c. 1400, "A wind instrument made of wood and provided with six finger holes" [Middle English Compendium], from Old French cornet (14c.) "a small horn," diminutive of corn "a horn," from Latin cornu "horn of an animal," also "a bugle horn," from PIE root *ker- (1) "horn; head."
Modern use in reference to a brass instrument with valves is short for cornet-à-pistons "cornet with pistons" (1836, from French).
The quality of the tone is penetrating and unsympathetic, by no means equal to that of the trumpet, for which it is commonly substituted. [Century Dictionary, 1897]
"firm, transparent anterior part of the eyeball," late 14c., from Medieval Latin cornea tela "horny web or sheath," from Latin cornu (genitive cornus) "horn" (from PIE root *ker- (1) "horn; head"). So called for its consistency. Related: Corneal.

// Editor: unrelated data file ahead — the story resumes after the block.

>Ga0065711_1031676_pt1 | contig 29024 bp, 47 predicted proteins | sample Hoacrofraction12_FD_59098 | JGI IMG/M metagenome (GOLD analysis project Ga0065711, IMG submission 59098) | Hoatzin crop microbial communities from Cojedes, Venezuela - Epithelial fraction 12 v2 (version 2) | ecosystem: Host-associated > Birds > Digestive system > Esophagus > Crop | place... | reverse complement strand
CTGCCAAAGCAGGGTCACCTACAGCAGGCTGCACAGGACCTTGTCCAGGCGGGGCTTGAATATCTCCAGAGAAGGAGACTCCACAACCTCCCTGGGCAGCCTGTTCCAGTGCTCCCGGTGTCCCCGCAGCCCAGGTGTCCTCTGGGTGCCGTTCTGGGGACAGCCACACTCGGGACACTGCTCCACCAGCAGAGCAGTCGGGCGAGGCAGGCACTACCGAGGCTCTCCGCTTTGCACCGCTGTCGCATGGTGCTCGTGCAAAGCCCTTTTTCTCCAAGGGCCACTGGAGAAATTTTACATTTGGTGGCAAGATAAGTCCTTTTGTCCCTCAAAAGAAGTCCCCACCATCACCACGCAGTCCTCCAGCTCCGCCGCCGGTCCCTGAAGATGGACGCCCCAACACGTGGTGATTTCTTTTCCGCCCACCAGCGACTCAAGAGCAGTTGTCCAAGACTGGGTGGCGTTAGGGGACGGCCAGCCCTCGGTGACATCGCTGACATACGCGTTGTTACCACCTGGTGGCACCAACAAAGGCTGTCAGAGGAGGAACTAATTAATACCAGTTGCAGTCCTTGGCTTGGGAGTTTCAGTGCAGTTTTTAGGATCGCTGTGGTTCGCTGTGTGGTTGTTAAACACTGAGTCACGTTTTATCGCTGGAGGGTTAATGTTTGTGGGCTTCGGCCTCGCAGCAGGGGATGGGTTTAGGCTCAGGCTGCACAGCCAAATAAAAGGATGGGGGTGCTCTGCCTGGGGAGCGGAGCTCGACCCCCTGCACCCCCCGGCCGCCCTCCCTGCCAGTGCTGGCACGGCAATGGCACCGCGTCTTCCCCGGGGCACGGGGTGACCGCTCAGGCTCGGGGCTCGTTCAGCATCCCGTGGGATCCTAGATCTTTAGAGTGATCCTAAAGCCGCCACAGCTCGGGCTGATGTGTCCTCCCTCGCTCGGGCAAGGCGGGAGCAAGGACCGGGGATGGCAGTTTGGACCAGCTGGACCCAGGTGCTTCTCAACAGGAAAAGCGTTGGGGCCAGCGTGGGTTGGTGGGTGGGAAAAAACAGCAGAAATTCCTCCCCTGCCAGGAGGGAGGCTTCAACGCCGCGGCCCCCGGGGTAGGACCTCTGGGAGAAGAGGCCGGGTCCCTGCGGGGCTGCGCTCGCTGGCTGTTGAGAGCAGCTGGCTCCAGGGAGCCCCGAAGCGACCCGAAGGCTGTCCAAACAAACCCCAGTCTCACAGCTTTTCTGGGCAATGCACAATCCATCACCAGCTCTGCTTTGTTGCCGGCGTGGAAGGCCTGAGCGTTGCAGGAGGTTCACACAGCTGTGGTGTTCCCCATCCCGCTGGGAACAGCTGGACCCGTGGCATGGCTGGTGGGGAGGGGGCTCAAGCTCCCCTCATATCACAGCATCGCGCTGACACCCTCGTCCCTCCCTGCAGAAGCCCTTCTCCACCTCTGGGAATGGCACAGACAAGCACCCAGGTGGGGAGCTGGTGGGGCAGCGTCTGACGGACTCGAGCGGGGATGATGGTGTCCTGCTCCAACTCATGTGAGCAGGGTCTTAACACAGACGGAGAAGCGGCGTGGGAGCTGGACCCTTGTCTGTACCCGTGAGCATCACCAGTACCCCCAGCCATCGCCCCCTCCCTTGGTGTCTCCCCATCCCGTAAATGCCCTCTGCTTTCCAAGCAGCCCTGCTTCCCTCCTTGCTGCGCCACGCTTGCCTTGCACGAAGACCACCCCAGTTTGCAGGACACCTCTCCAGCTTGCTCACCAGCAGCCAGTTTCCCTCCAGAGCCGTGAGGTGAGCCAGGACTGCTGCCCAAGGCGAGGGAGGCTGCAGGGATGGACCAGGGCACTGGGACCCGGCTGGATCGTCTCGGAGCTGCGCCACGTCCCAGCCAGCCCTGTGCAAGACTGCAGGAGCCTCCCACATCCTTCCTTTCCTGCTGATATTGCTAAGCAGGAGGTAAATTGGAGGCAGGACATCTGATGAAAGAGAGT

early 13c., from Old French unicorne, from Late Latin unicornus (Vulgate), from noun use of Latin unicornis (adj.) "having one horn," from uni- "one" (from PIE root *oi-no- "one, unique") + cornus "horn" (from PIE root *ker- (1) "horn; head").
The Late Latin word translates Greek monoceros, itself rendering Hebrew re'em (Deuteronomy xxxiii.17 and elsewhere), which probably was a kind of wild ox. According to Pliny, a creature with a horse's body, deer's head, elephant's feet, lion's tail, and one black horn two cubits long projecting from its forehead. Compare German Einhorn, Welsh ungorn, Breton uncorn, Old Church Slavonic ino-rogu. Old English used anhorn as a loan-translation of Latin unicornis.